The Disposable American: Layoffs and Their Consequences by Louis Uchitelle (Alfred A. Knopf, 283 pages, $25.95)
All Together Now: Common Sense For a Fair Economy by Jared Bernstein (Berrett-Koehler Publishers, 154 pages, $12.00)
America Back on Track by Senator Edward M. Kennedy (Viking, 210 pages, $24.95)
When it comes to the fundamentals of our new-model economy, even the definitions of common words have changed for the worse. As recently as 1989, the Oxford English Dictionary defined “layoff” as a temporary dismissal. But in the years since then, as the permanent layoff became a pillar of contemporary business practices, it was the OED's definition that proved to be provisional.
That point about changing usage comes from The Disposable American, Louis Uchitelle's important new study of the growing instability of employment in the United States. The literature on the laissez-faire capitalism of the past quarter-century doesn't lack for withering critiques, but Uchitelle's book provides the first in-depth look at what may be the new capitalism's most depressing manifestation: the layoff -- its rise, scope, and consequences. It is a measure of how inured we have become to this life-diminishing practice that Uchitelle's account of the pre-1975 economy reads like an account of some pre-lapsarian world we have all but forgotten.
Yet it was only in 1984 that the Bureau of Labor Statistics (BLS) began to tally what it termed “worker displacements.” Beginning with the railroads in the 1880s, large- and mid-sized American employers had once placed a premium on a stable workforce. Peter Drucker's seminal The Practice of Management, published in 1954, attributed the success of IBM -- the Microsoft and Google of its day -- to the high morale of company employees, resulting in large part from the virtually lifetime security of an IBM job.
By the late 1970s, however, American business began to change. The nation's CEOs began letting their workers go as the economy moved into lower gear, foreign competitors began to underprice American manufacturers, Wall Street began to call the tune on Main Street, and unions grew too small and sclerotic to protect their own. The CEO who led the way, Uchitelle reminds us, was General Electric's Jack Welch, who laid off one out of four GE employees -- 118,000 in all -- between 1981 and 1985. GE wasn't suffering the torments of steel manufacturers, which were being wiped out by cheap imports, but Welch (in those years nicknamed Neutron Jack after the bomb that spared structures but killed people) was on a quest to boost share value by lowering wage costs. In time, Welch became the most highly regarded corporate chief of his generation.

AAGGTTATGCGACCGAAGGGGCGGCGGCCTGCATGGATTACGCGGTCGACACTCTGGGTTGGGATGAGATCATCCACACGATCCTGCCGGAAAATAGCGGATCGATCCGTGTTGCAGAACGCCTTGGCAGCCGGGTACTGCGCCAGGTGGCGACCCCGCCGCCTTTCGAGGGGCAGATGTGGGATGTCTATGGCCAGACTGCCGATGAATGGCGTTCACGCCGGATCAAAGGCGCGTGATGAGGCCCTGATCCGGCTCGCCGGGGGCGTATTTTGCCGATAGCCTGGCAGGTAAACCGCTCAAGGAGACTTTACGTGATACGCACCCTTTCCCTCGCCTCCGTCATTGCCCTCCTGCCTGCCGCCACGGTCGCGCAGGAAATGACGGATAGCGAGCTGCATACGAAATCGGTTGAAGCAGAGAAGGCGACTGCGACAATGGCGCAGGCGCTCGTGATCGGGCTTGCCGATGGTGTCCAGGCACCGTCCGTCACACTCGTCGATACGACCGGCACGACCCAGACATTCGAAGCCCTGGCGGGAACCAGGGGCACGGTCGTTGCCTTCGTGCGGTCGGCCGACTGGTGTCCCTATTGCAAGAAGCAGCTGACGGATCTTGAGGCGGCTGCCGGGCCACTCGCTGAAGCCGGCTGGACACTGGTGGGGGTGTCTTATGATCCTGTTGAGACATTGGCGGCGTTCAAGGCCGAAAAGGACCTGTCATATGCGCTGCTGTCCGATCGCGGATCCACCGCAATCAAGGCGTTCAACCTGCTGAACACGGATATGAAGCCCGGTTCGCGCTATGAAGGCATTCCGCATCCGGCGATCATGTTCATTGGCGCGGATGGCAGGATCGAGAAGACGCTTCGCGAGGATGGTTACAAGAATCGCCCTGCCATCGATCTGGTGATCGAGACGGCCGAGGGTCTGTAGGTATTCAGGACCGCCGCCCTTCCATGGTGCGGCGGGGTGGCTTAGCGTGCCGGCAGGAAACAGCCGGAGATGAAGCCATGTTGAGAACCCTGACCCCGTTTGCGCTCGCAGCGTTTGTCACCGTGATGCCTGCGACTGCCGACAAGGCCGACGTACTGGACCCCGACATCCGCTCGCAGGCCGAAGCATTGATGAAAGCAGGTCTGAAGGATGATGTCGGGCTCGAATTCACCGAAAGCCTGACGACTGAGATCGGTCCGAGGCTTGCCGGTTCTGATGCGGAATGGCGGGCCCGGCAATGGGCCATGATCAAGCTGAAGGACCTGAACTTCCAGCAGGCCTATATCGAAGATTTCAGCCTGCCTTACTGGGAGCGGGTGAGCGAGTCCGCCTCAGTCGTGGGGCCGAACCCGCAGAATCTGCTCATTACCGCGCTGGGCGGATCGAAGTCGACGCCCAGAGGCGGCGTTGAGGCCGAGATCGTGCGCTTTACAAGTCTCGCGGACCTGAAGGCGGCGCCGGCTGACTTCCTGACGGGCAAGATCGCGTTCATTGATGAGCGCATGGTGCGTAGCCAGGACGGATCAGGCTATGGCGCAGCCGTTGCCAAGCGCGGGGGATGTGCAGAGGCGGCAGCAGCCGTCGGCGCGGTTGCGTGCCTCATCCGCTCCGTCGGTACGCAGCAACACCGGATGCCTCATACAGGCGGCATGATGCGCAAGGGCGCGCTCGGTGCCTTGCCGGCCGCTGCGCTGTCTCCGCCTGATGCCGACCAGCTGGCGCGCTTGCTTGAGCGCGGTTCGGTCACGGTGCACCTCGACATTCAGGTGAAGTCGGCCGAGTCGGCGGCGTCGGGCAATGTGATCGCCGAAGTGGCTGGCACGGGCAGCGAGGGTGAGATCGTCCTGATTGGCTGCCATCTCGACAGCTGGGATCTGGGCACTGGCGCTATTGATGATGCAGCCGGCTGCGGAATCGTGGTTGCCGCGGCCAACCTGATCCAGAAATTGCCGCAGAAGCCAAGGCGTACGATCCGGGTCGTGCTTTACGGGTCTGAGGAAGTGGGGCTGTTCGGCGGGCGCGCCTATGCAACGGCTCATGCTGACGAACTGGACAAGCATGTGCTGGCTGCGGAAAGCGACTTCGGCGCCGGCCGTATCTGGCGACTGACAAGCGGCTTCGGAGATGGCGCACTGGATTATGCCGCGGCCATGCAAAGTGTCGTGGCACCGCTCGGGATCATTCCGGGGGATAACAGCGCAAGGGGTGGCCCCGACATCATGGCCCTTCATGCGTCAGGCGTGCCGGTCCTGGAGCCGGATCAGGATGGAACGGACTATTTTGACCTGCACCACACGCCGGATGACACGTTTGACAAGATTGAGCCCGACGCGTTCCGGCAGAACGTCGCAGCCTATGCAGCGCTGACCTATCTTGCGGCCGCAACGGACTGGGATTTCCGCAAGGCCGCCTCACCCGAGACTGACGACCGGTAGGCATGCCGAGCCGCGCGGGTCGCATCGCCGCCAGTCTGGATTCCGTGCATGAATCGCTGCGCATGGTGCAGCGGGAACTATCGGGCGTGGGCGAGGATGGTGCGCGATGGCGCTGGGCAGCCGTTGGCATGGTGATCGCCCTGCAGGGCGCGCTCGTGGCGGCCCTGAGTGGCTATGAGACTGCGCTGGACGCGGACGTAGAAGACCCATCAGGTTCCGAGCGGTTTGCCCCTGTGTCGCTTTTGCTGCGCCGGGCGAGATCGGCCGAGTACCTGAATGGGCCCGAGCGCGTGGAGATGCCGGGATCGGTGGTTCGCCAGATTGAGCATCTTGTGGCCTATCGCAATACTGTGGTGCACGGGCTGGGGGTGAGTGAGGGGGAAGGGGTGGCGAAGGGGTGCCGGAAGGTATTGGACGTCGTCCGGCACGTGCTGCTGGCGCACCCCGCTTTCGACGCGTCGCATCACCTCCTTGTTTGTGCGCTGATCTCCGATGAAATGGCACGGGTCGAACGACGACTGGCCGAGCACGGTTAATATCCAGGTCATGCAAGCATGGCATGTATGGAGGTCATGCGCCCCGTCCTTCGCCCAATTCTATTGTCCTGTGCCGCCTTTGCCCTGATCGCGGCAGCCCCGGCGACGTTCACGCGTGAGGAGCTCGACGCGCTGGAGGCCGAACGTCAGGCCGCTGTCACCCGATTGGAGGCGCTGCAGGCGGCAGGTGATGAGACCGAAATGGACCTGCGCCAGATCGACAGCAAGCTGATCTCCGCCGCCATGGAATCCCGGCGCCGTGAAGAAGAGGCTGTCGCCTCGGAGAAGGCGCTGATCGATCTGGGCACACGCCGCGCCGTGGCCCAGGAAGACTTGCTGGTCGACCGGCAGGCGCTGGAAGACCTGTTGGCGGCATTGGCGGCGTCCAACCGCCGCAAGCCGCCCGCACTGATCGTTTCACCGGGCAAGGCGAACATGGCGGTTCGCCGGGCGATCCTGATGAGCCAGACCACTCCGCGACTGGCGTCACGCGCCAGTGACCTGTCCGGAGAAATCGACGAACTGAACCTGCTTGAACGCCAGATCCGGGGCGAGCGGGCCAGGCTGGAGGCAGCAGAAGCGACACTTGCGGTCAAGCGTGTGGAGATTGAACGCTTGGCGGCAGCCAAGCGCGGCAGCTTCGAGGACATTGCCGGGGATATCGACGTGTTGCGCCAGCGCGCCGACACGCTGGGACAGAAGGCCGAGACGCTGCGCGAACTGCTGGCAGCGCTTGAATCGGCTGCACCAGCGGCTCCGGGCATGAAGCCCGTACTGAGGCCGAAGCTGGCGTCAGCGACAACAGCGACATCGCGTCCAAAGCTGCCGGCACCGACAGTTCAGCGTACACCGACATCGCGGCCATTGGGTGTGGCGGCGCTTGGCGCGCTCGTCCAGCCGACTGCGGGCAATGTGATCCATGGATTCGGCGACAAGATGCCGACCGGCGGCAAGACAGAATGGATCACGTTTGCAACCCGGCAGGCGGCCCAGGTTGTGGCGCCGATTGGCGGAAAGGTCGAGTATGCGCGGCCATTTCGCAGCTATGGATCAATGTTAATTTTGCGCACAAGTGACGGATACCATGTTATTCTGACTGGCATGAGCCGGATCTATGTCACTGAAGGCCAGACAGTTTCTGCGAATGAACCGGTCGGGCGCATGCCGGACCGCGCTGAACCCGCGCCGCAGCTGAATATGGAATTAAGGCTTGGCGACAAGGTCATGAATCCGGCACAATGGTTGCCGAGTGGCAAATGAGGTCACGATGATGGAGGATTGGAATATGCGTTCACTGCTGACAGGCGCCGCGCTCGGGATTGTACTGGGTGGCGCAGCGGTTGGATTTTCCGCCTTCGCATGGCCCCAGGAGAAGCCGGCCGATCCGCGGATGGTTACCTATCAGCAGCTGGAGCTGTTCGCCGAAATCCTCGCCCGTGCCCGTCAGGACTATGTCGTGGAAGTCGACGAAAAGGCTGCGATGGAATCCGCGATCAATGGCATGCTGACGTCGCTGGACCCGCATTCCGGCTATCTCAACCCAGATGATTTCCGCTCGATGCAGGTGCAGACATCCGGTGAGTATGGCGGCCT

How many Americans have fallen prey to applied Welchism? Extrapolating from BLS figures, Uchitelle calculates that between 1984 and 2004 roughly 30 million Americans were laid off, a total that doesn't include workers who took early retirement or buyouts because their employers were downsizing. If those workers are factored in, Uchitelle estimates, the number of displaced American workers nearly doubles. In a New York Times article that appeared after the publication of his book, Uchitelle reported that 13 percent of American men between the ages of 30 and 55 had dropped out of the job market. In the late 1960s, that figure stood at 5 percent. He noted a comparable evolution in the European Union and Japan as well -- suggesting that the problem extends beyond the distinctively harsh American form of capitalism.